Easy Monotype Prints with Rubber Stamps and Plastic Storage Bags

Monotype printing is a single-print technique where you can get a lot of neat effects and make papers for collage, card making, and scrapbooking.  What I like about the technique the way I’ll show you here is how inexpensive it is, and how you can use rubber stamps you already have.

To start you’ll need a few supplies:

  • a few thick / stiff plastic sandwich bags (quart-size Ziplock storage or freezer bags work well)
  • some tubes of acrylic paint
  • cards or paper you want to print onto
  • a brayer (rubber roller)
  • a tray for the paint (I’m using a plastic storage container, you could also use another plastic bag)
  • stamp pad cleaner (paint pads work well)
  • rubber stamp(s) – I’m using Butterfly by Nature’s Blessings Fine Art Stamps

Nature's Blessings Fine Art Stamps

Start by squeezing a dime-sized blob of paint into your plastic container, then roll the brayer over it until you get good, even coverage. Then roll the brayer back and forth over one side of a plastic bag. You want the coverage to be opaque, but not too goopy or thick.

Nature's Blessings Fine Art Stamps
Next, take your stamp, and press it onto the painted surface of the plastic bag. You can even wiggle it around a bit to make sure you get a good image. Then holding the bag, pull up the stamp and rub it on the stamp cleaning pad to get rid of the paint on the surface of the stamp. You will see that you have left a negative image in the paint on the bag. Do this several times again, quickly, before the paint gets too dry.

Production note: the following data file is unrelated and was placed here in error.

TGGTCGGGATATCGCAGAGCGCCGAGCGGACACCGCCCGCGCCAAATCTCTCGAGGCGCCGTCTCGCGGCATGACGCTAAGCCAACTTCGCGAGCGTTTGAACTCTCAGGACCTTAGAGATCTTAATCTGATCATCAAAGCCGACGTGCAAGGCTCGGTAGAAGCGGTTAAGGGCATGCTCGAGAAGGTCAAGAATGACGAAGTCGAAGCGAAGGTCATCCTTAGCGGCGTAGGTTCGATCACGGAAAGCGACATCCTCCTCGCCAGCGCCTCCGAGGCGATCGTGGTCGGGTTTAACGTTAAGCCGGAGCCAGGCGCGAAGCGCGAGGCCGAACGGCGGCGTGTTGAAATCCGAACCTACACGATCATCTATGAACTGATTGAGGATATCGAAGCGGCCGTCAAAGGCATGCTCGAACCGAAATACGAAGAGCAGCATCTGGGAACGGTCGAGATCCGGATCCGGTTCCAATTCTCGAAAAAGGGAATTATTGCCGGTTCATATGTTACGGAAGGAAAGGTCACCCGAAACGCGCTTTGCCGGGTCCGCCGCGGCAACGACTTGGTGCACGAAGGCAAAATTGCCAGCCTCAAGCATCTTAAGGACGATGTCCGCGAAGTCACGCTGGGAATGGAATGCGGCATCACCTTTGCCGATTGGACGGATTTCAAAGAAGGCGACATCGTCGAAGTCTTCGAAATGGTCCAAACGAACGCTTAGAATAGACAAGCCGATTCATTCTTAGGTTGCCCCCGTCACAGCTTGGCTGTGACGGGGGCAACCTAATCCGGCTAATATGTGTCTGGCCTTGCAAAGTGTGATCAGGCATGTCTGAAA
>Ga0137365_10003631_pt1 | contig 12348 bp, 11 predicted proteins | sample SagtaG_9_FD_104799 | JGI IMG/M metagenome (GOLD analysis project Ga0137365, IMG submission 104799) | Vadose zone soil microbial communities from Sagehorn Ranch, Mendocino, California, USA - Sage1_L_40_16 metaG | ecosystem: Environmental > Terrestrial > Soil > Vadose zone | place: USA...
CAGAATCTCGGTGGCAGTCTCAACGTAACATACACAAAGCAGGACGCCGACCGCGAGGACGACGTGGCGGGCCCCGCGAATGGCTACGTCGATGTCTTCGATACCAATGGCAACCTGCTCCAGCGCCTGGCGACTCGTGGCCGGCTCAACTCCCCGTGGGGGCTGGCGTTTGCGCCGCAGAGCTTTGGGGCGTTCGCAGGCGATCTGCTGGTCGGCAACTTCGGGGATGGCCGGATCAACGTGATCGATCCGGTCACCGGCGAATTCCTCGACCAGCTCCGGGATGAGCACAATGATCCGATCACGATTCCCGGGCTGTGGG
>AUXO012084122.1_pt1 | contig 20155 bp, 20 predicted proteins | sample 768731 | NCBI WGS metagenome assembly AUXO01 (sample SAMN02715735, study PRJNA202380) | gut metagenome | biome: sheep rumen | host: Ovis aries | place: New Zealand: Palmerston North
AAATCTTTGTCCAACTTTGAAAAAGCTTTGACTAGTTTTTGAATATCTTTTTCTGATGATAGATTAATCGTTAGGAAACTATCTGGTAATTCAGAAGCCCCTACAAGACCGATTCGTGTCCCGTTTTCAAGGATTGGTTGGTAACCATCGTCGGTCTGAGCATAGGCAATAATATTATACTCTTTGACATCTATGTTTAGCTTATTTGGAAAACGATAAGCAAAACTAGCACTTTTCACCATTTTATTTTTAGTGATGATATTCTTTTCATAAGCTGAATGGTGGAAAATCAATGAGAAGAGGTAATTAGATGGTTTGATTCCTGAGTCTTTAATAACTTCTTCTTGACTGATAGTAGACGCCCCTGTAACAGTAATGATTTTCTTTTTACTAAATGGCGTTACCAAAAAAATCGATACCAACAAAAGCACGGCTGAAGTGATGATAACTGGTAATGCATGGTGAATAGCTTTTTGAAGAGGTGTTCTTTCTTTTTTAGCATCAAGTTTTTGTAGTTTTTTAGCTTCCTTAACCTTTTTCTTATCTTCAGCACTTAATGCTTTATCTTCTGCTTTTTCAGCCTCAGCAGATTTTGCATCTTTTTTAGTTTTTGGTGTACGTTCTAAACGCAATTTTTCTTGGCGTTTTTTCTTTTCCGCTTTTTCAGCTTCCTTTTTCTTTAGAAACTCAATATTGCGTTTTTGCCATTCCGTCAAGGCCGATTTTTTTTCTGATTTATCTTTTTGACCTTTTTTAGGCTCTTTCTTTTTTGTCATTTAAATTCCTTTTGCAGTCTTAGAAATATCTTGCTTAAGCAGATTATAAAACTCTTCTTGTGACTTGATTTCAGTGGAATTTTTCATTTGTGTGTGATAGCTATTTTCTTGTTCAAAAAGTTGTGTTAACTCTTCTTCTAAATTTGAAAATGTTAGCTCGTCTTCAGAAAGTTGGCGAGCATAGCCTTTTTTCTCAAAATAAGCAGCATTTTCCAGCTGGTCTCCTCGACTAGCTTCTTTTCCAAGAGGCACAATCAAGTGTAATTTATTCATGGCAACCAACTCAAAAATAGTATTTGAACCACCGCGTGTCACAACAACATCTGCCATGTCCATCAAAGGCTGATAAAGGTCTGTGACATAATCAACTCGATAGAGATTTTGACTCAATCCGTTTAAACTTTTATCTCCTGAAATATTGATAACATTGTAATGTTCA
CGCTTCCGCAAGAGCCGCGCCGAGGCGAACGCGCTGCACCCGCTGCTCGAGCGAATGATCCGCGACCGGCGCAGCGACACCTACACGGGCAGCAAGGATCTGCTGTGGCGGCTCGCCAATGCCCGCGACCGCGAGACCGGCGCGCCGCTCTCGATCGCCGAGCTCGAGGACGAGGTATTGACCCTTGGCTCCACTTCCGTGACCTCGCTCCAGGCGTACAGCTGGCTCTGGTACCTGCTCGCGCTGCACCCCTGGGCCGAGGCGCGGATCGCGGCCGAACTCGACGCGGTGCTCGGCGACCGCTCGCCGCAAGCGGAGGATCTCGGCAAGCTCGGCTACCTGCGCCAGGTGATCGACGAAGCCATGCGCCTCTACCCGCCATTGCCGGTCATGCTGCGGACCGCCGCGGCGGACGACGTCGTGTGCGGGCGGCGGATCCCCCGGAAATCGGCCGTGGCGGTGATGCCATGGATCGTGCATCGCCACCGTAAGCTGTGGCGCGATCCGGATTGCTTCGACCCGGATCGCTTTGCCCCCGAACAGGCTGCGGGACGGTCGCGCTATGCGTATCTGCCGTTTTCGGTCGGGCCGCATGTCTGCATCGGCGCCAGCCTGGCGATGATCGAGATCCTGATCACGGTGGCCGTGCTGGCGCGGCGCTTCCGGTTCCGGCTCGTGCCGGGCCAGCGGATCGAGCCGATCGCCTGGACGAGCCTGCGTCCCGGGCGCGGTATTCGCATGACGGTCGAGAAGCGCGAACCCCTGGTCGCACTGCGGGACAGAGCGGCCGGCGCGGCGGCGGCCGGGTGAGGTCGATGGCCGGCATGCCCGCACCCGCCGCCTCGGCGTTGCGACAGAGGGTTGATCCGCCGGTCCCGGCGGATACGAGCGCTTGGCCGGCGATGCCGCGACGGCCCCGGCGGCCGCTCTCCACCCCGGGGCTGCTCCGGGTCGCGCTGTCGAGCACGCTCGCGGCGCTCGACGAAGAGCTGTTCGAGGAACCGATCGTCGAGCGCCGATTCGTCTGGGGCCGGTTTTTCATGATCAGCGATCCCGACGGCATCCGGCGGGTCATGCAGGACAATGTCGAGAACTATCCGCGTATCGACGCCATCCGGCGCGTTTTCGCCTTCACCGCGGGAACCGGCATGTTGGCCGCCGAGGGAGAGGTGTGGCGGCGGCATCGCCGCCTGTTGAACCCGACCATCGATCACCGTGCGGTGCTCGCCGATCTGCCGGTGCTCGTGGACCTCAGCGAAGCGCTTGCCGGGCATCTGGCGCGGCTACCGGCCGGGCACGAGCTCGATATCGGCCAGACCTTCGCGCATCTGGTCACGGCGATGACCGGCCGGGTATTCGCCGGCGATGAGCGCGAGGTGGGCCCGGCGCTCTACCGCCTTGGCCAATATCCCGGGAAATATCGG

Nature's Blessings Fine Art Stamps

Place your piece of paper or card stock on the plastic bag, and rub it with your finger to get a good transfer of the ink from the bag to the paper. Then, holding the bag, gently peel back your paper and see your unique print! I find that one application of paint is good for about one card, but you can re-ink the bag with the same color and do another print.

A few tips: if the paint is too dry it your paper may stick to it when you try to pull it off. If you aim for opaque coverage, you should be fine. If you get too much paint on the bag, your images will be less distinct. This is fine, and looks kind of cool. Just let that layer dry, and then you can stamp over the top in a contrasting color.  Also, you can try mixing a couple shades of paint, blending them in the plastic container before you roll it on the bag. This produces some really neat effects. Experiment and have fun!

Nature's Blessings Fine Art Stamps

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